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54 Leonis – whiter than white!

Usually when I see a white star I detect a hint of blue or yellow  in it – just a hint. Not with 54 Leonis. It is white – really white – or so I thought Until I read  the summary in “Double Stars for Small Telescopes” by Sissy Haas. As John says, “Impressions of star colors can vary significantly, sometimes wildly, from one observer to the next.” See “Star Colors” here for  more discussion on this.  For me, I’ll just say that Haas sees “a bright banana-yellow star” where I see “whiter than white!” Not only that, she says Webb sees it as “greenish white.”

Now this is the sort of thing that would make me want to throw in the towel – decide that I have too vivid an imagination, or that I’m color blind.  Except when I look at the scientific data I find that the spectral classification for the primary is A1. The convention is to consider the “A” stars to be white, though the apparent color – what we tend to see – leans towards blue.  Being A1 means it’s very close to the blue end of “A” – not the yellow end. An A9 star might have a slight yellow tint. So I’ll conscede that the spectral information doesn’t fully explain why 54 Leonis appears “whiter than white” to me, but “banana-yellow” to Haas. Does this mean I’m right and the other observers quoted are wrong? Of course not.  But if you don’t understand why, I suggest you read John’s piece mentioned earlier:  “Star Colors.” Meanwhile, let’s look at the relevant facts about 54 Leonis.

54 Leonis
RA:  10h 56m   Dec:  +24° 45′
Magnitudes         A: 4.5    B: 6.3
Separation          6.3″
Position Angle    111°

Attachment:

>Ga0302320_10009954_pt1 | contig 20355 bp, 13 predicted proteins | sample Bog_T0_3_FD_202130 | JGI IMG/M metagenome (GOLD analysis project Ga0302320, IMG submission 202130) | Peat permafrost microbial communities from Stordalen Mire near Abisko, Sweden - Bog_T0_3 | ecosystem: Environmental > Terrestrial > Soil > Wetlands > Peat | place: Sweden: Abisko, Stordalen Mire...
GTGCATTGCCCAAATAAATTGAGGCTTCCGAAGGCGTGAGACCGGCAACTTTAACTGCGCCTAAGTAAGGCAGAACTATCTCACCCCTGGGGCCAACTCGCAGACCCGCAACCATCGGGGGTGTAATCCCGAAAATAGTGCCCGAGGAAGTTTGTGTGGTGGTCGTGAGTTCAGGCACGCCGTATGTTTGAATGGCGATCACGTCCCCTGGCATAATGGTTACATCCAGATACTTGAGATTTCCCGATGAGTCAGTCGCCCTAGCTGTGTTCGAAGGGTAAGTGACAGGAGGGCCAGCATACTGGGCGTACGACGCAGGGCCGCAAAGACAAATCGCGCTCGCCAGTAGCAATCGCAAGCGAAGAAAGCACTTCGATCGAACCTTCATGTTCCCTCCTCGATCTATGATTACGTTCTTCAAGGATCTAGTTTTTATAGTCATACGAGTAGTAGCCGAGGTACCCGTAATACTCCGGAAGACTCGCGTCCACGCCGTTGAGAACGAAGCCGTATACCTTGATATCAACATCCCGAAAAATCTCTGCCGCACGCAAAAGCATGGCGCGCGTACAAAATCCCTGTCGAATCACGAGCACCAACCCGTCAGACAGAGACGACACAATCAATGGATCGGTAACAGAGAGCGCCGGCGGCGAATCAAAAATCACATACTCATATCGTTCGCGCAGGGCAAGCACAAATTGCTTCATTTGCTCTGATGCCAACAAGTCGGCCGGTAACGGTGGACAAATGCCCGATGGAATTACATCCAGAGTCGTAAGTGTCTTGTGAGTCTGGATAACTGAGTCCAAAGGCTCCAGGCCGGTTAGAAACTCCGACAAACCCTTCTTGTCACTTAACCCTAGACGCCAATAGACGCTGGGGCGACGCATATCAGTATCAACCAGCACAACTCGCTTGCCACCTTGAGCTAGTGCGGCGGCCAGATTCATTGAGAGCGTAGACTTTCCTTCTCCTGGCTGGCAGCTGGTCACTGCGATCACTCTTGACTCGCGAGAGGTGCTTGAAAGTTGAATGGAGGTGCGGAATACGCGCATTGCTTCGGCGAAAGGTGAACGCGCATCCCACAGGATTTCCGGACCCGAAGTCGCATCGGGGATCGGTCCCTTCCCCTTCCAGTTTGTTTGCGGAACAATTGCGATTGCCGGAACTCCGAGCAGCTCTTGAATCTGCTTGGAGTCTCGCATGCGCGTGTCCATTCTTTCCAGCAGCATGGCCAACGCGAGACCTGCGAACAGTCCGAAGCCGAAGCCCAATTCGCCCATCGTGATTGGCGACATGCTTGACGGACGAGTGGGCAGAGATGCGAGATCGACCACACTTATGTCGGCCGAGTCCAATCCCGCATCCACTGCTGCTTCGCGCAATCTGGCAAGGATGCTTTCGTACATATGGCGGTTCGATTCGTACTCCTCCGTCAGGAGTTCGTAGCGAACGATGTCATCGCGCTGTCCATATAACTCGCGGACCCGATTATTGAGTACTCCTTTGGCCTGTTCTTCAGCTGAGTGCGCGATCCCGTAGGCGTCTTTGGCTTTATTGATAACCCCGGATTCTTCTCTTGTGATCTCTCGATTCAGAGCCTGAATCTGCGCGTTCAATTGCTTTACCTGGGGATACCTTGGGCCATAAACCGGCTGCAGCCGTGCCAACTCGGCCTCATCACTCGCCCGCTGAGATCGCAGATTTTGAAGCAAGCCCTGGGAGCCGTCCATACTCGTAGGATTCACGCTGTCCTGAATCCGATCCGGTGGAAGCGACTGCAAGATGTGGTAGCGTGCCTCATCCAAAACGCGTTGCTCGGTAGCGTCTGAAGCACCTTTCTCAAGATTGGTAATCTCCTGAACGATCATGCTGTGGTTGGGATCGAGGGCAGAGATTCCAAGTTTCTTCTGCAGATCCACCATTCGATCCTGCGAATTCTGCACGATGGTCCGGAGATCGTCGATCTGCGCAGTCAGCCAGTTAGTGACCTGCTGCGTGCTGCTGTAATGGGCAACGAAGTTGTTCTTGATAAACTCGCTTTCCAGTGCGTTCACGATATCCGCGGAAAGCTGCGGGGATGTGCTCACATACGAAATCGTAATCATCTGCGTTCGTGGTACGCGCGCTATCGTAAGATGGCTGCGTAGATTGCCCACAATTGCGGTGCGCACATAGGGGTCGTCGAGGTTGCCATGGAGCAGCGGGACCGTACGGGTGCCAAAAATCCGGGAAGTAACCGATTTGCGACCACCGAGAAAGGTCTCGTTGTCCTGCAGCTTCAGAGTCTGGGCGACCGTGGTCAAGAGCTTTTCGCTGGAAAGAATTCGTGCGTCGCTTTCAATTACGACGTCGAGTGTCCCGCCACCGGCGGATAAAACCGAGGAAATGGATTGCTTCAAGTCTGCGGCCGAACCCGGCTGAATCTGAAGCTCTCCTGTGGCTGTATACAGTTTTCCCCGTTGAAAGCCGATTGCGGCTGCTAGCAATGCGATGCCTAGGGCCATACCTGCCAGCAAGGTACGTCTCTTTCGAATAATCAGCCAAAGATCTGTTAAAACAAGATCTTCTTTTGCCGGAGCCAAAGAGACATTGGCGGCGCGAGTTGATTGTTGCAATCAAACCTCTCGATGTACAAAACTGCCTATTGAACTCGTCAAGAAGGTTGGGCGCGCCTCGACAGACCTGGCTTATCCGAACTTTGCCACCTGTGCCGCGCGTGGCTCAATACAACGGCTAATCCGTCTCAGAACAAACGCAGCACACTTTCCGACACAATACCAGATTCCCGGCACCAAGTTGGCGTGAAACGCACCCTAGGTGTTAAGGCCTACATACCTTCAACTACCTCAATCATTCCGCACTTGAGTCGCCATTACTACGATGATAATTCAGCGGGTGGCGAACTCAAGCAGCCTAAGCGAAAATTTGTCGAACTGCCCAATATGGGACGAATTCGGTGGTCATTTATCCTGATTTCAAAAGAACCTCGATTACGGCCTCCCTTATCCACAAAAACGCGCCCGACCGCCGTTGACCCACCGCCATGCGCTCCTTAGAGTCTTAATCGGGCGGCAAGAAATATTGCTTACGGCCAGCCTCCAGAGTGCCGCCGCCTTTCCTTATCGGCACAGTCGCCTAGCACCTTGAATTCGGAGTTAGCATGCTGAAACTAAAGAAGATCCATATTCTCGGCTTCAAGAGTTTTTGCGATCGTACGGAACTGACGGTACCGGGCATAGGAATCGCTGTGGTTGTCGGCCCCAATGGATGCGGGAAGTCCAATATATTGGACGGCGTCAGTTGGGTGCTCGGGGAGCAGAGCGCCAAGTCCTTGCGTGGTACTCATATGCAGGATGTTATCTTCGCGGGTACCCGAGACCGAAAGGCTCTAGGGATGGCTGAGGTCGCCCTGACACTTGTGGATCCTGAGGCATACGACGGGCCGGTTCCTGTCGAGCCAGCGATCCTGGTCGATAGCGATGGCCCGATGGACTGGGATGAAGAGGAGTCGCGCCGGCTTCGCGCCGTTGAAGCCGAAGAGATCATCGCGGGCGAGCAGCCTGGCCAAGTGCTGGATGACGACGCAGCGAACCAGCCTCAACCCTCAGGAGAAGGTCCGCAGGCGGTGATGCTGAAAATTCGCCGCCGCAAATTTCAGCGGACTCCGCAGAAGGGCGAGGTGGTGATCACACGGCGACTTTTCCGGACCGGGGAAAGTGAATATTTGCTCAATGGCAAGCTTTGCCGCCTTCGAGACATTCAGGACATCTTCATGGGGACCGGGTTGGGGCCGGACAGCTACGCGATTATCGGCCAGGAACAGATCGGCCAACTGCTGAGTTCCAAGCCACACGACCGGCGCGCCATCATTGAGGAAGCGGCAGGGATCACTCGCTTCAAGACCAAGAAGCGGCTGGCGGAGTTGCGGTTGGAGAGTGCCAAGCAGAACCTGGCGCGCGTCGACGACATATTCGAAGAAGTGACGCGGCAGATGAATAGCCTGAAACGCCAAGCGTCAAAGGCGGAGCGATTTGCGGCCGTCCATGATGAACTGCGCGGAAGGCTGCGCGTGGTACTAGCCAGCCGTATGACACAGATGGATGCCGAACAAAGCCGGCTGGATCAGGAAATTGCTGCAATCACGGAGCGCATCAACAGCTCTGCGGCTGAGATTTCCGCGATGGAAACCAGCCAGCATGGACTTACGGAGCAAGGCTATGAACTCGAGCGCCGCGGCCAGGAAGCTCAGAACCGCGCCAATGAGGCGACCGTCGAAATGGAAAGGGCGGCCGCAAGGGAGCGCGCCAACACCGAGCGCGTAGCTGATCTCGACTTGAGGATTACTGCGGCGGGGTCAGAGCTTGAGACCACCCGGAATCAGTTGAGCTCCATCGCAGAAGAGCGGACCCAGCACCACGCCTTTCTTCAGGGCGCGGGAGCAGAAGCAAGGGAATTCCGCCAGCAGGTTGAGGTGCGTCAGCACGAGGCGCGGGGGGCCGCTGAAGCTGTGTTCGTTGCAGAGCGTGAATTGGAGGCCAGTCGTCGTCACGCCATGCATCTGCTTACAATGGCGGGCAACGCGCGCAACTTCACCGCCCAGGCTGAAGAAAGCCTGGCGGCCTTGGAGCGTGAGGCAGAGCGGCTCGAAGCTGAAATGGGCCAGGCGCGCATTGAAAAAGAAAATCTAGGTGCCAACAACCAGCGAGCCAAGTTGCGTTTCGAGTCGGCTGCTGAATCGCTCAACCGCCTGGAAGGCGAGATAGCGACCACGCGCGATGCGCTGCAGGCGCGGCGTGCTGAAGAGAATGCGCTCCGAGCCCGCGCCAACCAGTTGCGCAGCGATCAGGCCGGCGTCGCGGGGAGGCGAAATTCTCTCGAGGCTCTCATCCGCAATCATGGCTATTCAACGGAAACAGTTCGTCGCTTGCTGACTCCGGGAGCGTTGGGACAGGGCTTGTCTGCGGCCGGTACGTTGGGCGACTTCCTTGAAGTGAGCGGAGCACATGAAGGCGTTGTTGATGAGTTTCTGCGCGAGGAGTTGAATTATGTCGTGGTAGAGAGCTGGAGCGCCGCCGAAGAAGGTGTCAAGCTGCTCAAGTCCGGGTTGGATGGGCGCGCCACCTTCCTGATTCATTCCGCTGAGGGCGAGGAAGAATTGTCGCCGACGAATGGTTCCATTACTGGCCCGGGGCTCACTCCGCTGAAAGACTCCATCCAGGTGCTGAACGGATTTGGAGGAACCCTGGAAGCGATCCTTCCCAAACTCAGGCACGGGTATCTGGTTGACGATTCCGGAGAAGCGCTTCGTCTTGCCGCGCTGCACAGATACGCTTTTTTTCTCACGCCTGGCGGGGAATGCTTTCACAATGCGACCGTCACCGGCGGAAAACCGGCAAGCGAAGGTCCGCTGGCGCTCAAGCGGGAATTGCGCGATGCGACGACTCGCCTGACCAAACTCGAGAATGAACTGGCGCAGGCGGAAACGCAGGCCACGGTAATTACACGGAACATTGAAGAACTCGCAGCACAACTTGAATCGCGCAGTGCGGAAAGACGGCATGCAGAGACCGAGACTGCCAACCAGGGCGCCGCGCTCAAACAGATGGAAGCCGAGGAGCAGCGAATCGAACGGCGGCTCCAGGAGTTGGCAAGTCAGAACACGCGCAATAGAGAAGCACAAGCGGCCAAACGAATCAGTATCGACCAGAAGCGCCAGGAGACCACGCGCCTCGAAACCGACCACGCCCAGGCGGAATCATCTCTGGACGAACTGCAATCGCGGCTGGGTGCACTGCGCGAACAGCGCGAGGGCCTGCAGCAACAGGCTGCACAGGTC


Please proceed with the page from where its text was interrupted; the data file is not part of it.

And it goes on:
Distance: 290 LY
Spectral Classification: A1V,A2V

Looking in mid-December, 54 Leonis was an early morning object for me and easy to find as it’s 4th magnitude and so visible to the naked eye in my skies. But even if you’re battling light pollution, you should be able to find the bright triangle  of second and third magnitude stars that mark the Lion’s rump.  Get it in your binoculars or finder than move northwest just six degrees from Zosma and 54 Leonis is marked by a pair of sixth magnitude stars that form a triangle with it. A brief study of these two charts should make it clear.

Click image for larger view. (Labels and lines added to Starry Nights Pro screenshot.)

Click image for larger view. (Labels and lines added to Starry Night Pro screen shot.)

I first tried to split 54 Leonis with the 50mm Little Rascal, but even with using a 3mm eyepiece on this short-focal-length scope, conditions were too much for it. Under better seeing I think it would split at 68X with this little scope. But this morning I needed to switch t0 s0mething larger, the 60mm Unitron, which has a 900mm focal length, vs. the 205mm focal length of the  Little Rascal. There I got a solid split with a 10mm eyepiece. In fact, it split with a 12.5mm (72X)  and gave a hint of splitting with an 18mm (50X).

Now here’s the curious thing. With the 60mm my notes says “primary yellow, secondary a puffball.” Uh oh! Notice how those colors pretty much agree  with Haas? So where did that pesky “whiter than white” come from? The answer is by using my 8-inch Celestron EdgeHD – a SCT.  After looking with the Unitron I had switched to the larger scope because I wanted to check out nearby Porrima. And with it I had written that 54 was “very white” and its companion was “pale blue.”  I got a delicate split with a 30mm (66X) – remember, the  Little Rascal couldn’t split it with that power, but 8-inches of aperture gives you a lot more resolving power. The split was fine with a 24mm (83X)  and delightful with an 18mm (111X).

So is it whiter than white, or banana yellow?  Color, as noted, is not only in the eye of the beholder, but also in the amount of light gathered. With 54 Leonis Haas was using a 60mm – and with my 60mm we were in general agreement as to color. It was only when I switched to the larger scope that things changed.  Did I mention John has a nice article discussing this sort of thing and more? Go here 😉